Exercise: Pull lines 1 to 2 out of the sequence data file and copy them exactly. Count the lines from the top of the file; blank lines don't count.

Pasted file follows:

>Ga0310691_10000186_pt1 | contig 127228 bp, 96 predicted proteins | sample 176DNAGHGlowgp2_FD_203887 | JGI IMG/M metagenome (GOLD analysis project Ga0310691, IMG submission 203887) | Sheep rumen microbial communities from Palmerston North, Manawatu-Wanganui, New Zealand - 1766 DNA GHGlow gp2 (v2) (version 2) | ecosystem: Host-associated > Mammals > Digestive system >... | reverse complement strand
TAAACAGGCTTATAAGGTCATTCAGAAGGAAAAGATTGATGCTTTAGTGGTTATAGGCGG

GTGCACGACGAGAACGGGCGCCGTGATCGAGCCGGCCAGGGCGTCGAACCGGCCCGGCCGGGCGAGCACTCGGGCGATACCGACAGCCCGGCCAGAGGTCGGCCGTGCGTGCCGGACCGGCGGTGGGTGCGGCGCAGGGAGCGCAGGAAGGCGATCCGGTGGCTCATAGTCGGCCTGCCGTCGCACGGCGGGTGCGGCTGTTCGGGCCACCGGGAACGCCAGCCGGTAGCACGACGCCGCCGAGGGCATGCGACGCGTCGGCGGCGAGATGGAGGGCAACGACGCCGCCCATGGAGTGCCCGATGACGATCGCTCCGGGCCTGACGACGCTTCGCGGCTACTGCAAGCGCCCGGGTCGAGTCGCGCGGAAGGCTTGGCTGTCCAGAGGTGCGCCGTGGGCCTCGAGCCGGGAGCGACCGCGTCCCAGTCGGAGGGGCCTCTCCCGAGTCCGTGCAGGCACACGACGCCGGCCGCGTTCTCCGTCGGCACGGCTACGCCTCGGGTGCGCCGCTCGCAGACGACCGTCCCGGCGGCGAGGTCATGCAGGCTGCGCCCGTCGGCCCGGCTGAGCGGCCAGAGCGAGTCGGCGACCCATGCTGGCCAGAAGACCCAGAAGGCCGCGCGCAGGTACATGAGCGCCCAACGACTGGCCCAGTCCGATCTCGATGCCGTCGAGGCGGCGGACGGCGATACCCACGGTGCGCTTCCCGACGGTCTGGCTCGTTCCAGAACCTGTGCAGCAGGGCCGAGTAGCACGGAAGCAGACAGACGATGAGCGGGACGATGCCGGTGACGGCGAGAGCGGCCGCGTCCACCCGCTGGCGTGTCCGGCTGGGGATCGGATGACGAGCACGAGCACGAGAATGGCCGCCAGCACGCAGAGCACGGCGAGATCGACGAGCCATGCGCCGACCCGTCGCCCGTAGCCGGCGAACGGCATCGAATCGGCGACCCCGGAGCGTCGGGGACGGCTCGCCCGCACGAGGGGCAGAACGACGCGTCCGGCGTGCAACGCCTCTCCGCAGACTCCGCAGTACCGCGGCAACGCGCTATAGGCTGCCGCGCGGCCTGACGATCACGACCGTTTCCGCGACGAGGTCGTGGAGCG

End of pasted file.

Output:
>Ga0310691_10000186_pt1 | contig 127228 bp, 96 predicted proteins | sample 176DNAGHGlowgp2_FD_203887 | JGI IMG/M metagenome (GOLD analysis project Ga0310691, IMG submission 203887) | Sheep rumen microbial communities from Palmerston North, Manawatu-Wanganui, New Zealand - 1766 DNA GHGlow gp2 (v2) (version 2) | ecosystem: Host-associated > Mammals > Digestive system >... | reverse complement strand
TAAACAGGCTTATAAGGTCATTCAGAAGGAAAAGATTGATGCTTTAGTGGTTATAGGCGG